Steely Dan Sunday, “The New Breed” (2012)

<<< BACKWARD (“Weather In My Head”) ||| ONWARD (“Out Of The Ghetto”) >>>

*** STEELY DAN SUNDAY INDEX ***

“The New Breed” has some familiar yet high quality elements expected in a Fagen song. In fact, the song on first listen seems deceptively simple. William Galison reappears to lay down a few tasty harmonica lines. For this track, he used a bass harmonica, which has a unique character that fired up producers Fagen and Michael Leonhart. As Galison recalled on this space in 2012:

…to make up for its ergonomic shortcomings, the instrument produces a distinctive and memorable sound; somewhere between the grunt of a bullfrog and the tone of those buzzers that go off when you give a wrong answer on Jeopardy.

Despite its limitations however, the bass harp can be the perfect sound for certain musical situations. And the most amazing thing about the instrument is that every single time I bring it to a session and I toot a note, the producer says “wow, that’s incredible! We have to use that!” and then they find some place on the album for which the bass harmonica is just the thing.

And so it was with Don and Michael. One puff on the bass harmonica and they lit up. Michael had the idea to double the bass part on sections of “The New Breed”, and as the line was chromatic and syncopated and impossible to play live, we patiently pieced the part together, a few notes at a time. The sound is subtle in the mix, but it works!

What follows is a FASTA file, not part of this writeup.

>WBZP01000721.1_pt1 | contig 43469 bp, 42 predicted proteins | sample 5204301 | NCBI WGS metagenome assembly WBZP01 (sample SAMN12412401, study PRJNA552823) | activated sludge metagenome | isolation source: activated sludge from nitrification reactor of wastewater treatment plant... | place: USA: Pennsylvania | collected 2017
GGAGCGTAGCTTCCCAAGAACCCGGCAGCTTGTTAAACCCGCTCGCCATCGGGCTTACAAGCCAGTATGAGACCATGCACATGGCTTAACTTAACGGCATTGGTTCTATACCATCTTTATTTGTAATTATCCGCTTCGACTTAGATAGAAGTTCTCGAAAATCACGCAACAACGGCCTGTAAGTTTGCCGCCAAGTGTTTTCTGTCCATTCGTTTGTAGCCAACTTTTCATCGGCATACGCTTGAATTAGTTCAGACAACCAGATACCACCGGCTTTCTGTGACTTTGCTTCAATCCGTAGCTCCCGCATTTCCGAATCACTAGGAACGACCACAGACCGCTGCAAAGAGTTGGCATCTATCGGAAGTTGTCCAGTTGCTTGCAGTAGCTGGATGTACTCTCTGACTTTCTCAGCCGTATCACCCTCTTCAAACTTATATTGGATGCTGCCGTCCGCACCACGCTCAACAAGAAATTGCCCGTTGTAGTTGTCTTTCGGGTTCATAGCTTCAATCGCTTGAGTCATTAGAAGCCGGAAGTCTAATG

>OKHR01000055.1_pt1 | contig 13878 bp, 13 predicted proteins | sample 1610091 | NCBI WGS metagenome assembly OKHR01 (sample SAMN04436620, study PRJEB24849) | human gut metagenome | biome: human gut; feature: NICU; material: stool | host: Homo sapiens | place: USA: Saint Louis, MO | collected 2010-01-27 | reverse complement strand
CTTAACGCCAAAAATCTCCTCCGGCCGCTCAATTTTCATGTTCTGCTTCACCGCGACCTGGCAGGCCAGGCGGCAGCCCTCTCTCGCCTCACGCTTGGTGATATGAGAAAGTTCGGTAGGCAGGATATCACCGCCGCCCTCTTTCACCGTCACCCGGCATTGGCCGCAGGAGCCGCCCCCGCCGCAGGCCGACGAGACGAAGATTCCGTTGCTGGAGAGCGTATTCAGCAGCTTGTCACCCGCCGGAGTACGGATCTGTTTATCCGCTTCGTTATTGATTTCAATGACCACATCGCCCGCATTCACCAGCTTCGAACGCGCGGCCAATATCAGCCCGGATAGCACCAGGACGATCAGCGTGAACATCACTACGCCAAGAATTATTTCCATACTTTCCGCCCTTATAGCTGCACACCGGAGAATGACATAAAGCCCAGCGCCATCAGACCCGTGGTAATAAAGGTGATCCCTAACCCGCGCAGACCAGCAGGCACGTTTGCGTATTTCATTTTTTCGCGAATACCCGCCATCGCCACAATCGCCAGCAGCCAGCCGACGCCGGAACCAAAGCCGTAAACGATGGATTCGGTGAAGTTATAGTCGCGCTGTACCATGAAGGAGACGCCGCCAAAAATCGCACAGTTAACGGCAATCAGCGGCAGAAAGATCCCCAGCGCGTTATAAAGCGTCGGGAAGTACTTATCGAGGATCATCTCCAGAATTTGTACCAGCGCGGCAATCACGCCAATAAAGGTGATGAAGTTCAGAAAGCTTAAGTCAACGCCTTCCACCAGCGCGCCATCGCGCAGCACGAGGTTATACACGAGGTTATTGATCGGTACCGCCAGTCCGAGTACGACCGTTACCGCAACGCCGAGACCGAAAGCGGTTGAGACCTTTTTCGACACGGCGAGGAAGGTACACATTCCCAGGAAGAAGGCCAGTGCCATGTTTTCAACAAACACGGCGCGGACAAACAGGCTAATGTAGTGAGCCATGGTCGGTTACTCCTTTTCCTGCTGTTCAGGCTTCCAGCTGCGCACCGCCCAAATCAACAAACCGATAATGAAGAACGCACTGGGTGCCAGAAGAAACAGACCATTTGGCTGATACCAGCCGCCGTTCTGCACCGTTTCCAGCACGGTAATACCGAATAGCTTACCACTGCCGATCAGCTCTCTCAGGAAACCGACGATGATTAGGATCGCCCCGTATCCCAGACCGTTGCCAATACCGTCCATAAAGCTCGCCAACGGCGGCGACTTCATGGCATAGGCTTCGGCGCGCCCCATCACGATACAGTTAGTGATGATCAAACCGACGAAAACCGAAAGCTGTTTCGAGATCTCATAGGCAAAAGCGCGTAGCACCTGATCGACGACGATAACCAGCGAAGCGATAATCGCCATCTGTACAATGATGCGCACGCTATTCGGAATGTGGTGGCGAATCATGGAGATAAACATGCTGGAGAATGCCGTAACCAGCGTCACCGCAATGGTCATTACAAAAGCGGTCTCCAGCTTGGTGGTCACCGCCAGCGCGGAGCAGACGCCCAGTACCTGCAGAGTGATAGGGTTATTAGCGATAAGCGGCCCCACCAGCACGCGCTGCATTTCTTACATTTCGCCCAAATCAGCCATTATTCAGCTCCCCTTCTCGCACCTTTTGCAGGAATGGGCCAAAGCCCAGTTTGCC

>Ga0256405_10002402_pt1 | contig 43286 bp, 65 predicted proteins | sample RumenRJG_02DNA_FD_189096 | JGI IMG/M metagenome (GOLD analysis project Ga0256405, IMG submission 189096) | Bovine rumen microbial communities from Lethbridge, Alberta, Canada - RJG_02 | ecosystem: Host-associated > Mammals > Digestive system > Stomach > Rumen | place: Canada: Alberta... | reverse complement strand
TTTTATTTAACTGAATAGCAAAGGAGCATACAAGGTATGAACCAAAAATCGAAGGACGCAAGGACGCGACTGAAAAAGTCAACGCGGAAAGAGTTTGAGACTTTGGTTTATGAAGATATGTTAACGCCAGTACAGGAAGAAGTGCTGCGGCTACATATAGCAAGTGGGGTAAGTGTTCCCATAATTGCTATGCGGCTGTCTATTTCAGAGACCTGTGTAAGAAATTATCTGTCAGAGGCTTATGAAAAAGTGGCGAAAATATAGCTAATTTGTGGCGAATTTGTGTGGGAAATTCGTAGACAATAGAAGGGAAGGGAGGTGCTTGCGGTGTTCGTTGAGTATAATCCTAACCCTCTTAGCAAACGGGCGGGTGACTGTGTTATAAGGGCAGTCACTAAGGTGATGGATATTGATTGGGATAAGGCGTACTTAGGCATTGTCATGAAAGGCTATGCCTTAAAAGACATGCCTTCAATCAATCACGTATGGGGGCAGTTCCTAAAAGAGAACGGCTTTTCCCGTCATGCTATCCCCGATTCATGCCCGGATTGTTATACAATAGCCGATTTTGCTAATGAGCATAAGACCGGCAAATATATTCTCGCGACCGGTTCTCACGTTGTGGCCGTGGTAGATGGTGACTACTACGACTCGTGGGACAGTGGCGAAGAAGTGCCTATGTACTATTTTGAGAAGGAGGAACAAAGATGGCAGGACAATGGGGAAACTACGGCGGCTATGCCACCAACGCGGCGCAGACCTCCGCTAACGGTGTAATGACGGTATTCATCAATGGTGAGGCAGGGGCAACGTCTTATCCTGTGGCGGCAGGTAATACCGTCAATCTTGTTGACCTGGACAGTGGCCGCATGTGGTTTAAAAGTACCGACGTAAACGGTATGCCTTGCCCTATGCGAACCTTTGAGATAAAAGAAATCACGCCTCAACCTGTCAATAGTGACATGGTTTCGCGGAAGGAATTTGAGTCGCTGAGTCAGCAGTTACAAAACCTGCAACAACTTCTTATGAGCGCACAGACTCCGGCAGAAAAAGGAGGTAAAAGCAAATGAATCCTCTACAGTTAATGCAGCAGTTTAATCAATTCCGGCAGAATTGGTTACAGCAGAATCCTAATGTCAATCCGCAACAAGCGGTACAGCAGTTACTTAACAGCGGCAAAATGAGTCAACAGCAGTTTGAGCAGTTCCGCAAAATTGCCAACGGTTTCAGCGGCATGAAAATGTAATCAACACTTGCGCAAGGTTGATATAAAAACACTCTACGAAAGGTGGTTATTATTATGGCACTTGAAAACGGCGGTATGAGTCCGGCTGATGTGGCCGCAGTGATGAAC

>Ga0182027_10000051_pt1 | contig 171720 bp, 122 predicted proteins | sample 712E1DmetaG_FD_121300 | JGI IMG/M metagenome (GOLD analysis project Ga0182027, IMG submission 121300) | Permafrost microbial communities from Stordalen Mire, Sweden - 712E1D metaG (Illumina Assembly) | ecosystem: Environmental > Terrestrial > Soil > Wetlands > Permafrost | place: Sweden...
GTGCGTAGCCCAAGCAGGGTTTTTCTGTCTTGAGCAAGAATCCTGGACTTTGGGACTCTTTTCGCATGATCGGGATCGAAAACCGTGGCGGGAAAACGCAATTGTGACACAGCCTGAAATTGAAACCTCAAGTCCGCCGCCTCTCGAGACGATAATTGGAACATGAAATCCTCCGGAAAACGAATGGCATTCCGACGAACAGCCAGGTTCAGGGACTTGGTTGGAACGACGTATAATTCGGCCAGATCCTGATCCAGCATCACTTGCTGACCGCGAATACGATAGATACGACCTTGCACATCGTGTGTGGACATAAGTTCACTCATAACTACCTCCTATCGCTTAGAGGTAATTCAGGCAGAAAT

Jay Leonhart, the jazz bassist/humorist and father of Michael and Carolyn Leonhart, provides a firm yet flexible acoustic bass backdrop for the song while Fagen and Michael Leonhart’s merry men provide a horn flourish which is close enough to Steely Dan.

Lyrically, Fagen tells a dandy little story of his slinky thing being unfaithful with a hipster computer geek. In classic Fagen style, instead of pleading for the little tart to stay, he pushes her out the door.

I guess you can take the girl out of the ghetto but you can’t quite take the ghetto out of the girl, but let’s not jump ahead…

Preston Frazier

Preston Frazier is a bass-playing lawyer living in Chicago. His first Steely Dan exposure was with an eight-track cassette of 'Pretzel Logic.' He can be reached at slangofages@icloud.com; follow him on Twitter: @slangofages. Contact Something Else! at reviews@somethingelsereviews.com.